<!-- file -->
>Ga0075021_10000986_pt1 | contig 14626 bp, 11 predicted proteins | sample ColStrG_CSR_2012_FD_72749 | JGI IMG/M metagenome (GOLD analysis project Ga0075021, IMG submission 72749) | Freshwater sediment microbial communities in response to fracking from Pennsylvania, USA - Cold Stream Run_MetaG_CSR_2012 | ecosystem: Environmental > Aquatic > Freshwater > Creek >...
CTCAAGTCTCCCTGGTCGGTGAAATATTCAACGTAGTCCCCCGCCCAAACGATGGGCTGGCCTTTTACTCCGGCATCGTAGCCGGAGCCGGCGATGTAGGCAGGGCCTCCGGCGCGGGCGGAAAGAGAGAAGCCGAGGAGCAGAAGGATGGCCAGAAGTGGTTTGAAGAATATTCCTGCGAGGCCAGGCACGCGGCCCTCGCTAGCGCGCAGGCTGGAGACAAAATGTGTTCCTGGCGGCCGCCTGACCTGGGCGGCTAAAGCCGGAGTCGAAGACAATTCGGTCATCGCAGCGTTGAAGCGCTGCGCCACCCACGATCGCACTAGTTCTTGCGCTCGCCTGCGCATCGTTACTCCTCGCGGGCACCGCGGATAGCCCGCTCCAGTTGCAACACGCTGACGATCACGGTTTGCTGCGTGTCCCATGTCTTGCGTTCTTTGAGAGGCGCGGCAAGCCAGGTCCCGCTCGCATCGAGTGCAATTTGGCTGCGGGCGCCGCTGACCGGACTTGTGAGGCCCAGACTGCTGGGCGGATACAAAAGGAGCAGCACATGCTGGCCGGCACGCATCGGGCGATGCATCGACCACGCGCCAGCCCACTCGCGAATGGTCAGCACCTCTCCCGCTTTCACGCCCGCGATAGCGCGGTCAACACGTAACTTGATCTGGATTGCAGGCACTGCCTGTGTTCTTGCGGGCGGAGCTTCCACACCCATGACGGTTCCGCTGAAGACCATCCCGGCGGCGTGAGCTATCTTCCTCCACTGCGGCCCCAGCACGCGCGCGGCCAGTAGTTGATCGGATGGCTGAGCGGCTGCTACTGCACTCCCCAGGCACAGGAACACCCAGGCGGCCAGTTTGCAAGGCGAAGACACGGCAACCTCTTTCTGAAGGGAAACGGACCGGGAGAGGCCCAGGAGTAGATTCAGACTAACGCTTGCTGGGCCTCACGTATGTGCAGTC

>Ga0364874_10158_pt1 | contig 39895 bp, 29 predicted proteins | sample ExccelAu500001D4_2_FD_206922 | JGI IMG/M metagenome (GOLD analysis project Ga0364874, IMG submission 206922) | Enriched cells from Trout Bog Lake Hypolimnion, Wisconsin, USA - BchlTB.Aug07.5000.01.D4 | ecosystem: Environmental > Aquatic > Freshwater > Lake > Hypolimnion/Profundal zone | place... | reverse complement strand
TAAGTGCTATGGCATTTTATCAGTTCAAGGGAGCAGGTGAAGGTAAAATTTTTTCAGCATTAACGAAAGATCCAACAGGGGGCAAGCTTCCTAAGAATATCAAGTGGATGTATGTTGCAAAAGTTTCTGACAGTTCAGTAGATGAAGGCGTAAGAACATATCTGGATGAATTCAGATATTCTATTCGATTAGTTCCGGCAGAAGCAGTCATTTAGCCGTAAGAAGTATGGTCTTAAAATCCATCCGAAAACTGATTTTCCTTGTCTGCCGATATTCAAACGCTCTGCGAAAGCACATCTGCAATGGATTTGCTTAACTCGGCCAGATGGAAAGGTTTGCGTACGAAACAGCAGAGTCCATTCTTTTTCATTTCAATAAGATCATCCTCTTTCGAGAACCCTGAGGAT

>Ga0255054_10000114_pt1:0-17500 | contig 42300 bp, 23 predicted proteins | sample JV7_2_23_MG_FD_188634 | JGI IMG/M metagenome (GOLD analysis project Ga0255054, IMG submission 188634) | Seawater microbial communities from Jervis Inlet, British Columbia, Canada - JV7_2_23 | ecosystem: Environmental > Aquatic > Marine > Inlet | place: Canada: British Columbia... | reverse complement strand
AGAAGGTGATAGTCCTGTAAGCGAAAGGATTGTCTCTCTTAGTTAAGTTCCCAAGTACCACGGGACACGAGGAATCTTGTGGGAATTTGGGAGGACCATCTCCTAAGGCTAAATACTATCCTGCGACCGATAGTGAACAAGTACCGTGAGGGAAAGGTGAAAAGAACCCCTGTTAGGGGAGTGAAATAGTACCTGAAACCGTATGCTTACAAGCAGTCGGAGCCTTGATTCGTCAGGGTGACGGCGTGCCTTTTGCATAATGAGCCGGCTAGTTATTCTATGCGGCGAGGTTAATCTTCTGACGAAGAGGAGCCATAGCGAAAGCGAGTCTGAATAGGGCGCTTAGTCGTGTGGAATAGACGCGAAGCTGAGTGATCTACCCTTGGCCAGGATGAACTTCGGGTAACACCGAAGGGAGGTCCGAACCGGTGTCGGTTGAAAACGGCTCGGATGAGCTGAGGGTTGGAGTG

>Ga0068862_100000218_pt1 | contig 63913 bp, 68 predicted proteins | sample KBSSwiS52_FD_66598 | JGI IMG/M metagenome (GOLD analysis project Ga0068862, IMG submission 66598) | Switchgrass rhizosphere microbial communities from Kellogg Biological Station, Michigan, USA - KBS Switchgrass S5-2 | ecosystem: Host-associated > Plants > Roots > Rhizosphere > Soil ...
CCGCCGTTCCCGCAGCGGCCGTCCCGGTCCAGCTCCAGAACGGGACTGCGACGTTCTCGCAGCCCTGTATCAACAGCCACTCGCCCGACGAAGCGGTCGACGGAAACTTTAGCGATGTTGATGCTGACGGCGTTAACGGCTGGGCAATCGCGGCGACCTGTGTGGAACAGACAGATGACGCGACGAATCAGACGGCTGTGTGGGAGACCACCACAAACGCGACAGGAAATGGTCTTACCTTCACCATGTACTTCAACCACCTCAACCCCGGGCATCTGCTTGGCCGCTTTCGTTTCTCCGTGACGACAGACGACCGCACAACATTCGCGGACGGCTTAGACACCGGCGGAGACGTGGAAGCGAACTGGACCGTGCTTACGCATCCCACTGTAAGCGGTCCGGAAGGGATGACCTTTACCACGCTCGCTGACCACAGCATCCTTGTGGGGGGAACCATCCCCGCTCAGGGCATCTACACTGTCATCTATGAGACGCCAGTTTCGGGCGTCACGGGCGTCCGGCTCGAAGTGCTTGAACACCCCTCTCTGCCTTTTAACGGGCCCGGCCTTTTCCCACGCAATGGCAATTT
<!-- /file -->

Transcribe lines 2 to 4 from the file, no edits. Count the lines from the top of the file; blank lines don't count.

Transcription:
CTCAAGTCTCCCTGGTCGGTGAAATATTCAACGTAGTCCCCCGCCCAAACGATGGGCTGGCCTTTTACTCCGGCATCGTAGCCGGAGCCGGCGATGTAGGCAGGGCCTCCGGCGCGGGCGGAAAGAGAGAAGCCGAGGAGCAGAAGGATGGCCAGAAGTGGTTTGAAGAATATTCCTGCGAGGCCAGGCACGCGGCCCTCGCTAGCGCGCAGGCTGGAGACAAAATGTGTTCCTGGCGGCCGCCTGACCTGGGCGGCTAAAGCCGGAGTCGAAGACAATTCGGTCATCGCAGCGTTGAAGCGCTGCGCCACCCACGATCGCACTAGTTCTTGCGCTCGCCTGCGCATCGTTACTCCTCGCGGGCACCGCGGATAGCCCGCTCCAGTTGCAACACGCTGACGATCACGGTTTGCTGCGTGTCCCATGTCTTGCGTTCTTTGAGAGGCGCGGCAAGCCAGGTCCCGCTCGCATCGAGTGCAATTTGGCTGCGGGCGCCGCTGACCGGACTTGTGAGGCCCAGACTGCTGGGCGGATACAAAAGGAGCAGCACATGCTGGCCGGCACGCATCGGGCGATGCATCGACCACGCGCCAGCCCACTCGCGAATGGTCAGCACCTCTCCCGCTTTCACGCCCGCGATAGCGCGGTCAACACGTAACTTGATCTGGATTGCAGGCACTGCCTGTGTTCTTGCGGGCGGAGCTTCCACACCCATGACGGTTCCGCTGAAGACCATCCCGGCGGCGTGAGCTATCTTCCTCCACTGCGGCCCCAGCACGCGCGCGGCCAGTAGTTGATCGGATGGCTGAGCGGCTGCTACTGCACTCCCCAGGCACAGGAACACCCAGGCGGCCAGTTTGCAAGGCGAAGACACGGCAACCTCTTTCTGAAGGGAAACGGACCGGGAGAGGCCCAGGAGTAGATTCAGACTAACGCTTGCTGGGCCTCACGTATGTGCAGTC

>Ga0364874_10158_pt1 | contig 39895 bp, 29 predicted proteins | sample ExccelAu500001D4_2_FD_206922 | JGI IMG/M metagenome (GOLD analysis project Ga0364874, IMG submission 206922) | Enriched cells from Trout Bog Lake Hypolimnion, Wisconsin, USA - BchlTB.Aug07.5000.01.D4 | ecosystem: Environmental > Aquatic > Freshwater > Lake > Hypolimnion/Profundal zone | place... | reverse complement strand
TAAGTGCTATGGCATTTTATCAGTTCAAGGGAGCAGGTGAAGGTAAAATTTTTTCAGCATTAACGAAAGATCCAACAGGGGGCAAGCTTCCTAAGAATATCAAGTGGATGTATGTTGCAAAAGTTTCTGACAGTTCAGTAGATGAAGGCGTAAGAACATATCTGGATGAATTCAGATATTCTATTCGATTAGTTCCGGCAGAAGCAGTCATTTAGCCGTAAGAAGTATGGTCTTAAAATCCATCCGAAAACTGATTTTCCTTGTCTGCCGATATTCAAACGCTCTGCGAAAGCACATCTGCAATGGATTTGCTTAACTCGGCCAGATGGAAAGGTTTGCGTACGAAACAGCAGAGTCCATTCTTTTTCATTTCAATAAGATCATCCTCTTTCGAGAACCCTGAGGAT